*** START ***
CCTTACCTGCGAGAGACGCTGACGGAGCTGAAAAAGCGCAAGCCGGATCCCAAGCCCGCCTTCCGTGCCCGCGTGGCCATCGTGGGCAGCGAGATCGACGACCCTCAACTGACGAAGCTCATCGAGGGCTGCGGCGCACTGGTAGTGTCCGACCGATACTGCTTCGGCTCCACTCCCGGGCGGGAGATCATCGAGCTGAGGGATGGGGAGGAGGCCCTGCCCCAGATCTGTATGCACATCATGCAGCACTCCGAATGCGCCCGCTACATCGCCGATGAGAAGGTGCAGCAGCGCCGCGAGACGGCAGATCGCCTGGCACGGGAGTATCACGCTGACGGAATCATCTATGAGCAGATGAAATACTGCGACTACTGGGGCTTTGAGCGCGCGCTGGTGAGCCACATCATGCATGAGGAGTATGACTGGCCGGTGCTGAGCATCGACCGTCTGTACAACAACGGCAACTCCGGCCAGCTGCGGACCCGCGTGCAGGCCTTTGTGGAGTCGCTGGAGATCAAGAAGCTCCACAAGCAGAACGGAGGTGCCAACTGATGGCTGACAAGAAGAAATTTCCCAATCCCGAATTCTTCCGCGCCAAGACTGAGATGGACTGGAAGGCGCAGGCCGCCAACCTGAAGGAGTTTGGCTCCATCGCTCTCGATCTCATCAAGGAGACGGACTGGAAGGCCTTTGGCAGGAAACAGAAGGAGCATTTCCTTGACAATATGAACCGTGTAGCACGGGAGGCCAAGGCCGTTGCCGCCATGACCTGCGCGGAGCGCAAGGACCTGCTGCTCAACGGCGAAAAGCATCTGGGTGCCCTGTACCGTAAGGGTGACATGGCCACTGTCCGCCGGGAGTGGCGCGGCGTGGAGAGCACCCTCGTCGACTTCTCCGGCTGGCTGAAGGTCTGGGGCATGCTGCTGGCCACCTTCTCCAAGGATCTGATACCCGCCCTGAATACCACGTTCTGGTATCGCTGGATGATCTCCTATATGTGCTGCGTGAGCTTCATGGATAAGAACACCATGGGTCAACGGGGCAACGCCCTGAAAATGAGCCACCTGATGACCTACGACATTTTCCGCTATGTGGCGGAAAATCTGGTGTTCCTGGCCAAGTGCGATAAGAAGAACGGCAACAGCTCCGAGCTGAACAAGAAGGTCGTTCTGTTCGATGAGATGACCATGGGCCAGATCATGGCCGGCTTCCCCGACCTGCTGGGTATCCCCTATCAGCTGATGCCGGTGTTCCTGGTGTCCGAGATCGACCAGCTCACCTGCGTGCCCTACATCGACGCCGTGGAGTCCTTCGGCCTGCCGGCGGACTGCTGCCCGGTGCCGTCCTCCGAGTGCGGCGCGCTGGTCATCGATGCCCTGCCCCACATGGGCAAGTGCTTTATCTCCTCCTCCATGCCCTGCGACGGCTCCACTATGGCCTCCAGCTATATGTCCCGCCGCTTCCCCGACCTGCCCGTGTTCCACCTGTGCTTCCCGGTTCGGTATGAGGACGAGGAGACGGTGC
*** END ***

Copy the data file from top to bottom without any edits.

CCTTACCTGCGAGAGACGCTGACGGAGCTGAAAAAGCGCAAGCCGGATCCCAAGCCCGCCTTCCGTGCCCGCGTGGCCATCGTGGGCAGCGAGATCGACGACCCTCAACTGACGAAGCTCATCGAGGGCTGCGGCGCACTGGTAGTGTCCGACCGATACTGCTTCGGCTCCACTCCCGGGCGGGAGATCATCGAGCTGAGGGATGGGGAGGAGGCCCTGCCCCAGATCTGTATGCACATCATGCAGCACTCCGAATGCGCCCGCTACATCGCCGATGAGAAGGTGCAGCAGCGCCGCGAGACGGCAGATCGCCTGGCACGGGAGTATCACGCTGACGGAATCATCTATGAGCAGATGAAATACTGCGACTACTGGGGCTTTGAGCGCGCGCTGGTGAGCCACATCATGCATGAGGAGTATGACTGGCCGGTGCTGAGCATCGACCGTCTGTACAACAACGGCAACTCCGGCCAGCTGCGGACCCGCGTGCAGGCCTTTGTGGAGTCGCTGGAGATCAAGAAGCTCCACAAGCAGAACGGAGGTGCCAACTGATGGCTGACAAGAAGAAATTTCCCAATCCCGAATTCTTCCGCGCCAAGACTGAGATGGACTGGAAGGCGCAGGCCGCCAACCTGAAGGAGTTTGGCTCCATCGCTCTCGATCTCATCAAGGAGACGGACTGGAAGGCCTTTGGCAGGAAACAGAAGGAGCATTTCCTTGACAATATGAACCGTGTAGCACGGGAGGCCAAGGCCGTTGCCGCCATGACCTGCGCGGAGCGCAAGGACCTGCTGCTCAACGGCGAAAAGCATCTGGGTGCCCTGTACCGTAAGGGTGACATGGCCACTGTCCGCCGGGAGTGGCGCGGCGTGGAGAGCACCCTCGTCGACTTCTCCGGCTGGCTGAAGGTCTGGGGCATGCTGCTGGCCACCTTCTCCAAGGATCTGATACCCGCCCTGAATACCACGTTCTGGTATCGCTGGATGATCTCCTATATGTGCTGCGTGAGCTTCATGGATAAGAACACCATGGGTCAACGGGGCAACGCCCTGAAAATGAGCCACCTGATGACCTACGACATTTTCCGCTATGTGGCGGAAAATCTGGTGTTCCTGGCCAAGTGCGATAAGAAGAACGGCAACAGCTCCGAGCTGAACAAGAAGGTCGTTCTGTTCGATGAGATGACCATGGGCCAGATCATGGCCGGCTTCCCCGACCTGCTGGGTATCCCCTATCAGCTGATGCCGGTGTTCCTGGTGTCCGAGATCGACCAGCTCACCTGCGTGCCCTACATCGACGCCGTGGAGTCCTTCGGCCTGCCGGCGGACTGCTGCCCGGTGCCGTCCTCCGAGTGCGGCGCGCTGGTCATCGATGCCCTGCCCCACATGGGCAAGTGCTTTATCTCCTCCTCCATGCCCTGCGACGGCTCCACTATGGCCTCCAGCTATATGTCCCGCCGCTTCCCCGACCTGCCCGTGTTCCACCTGTGCTTCCCGGTTCGGTATGAGGACGAGGAGACGGTGC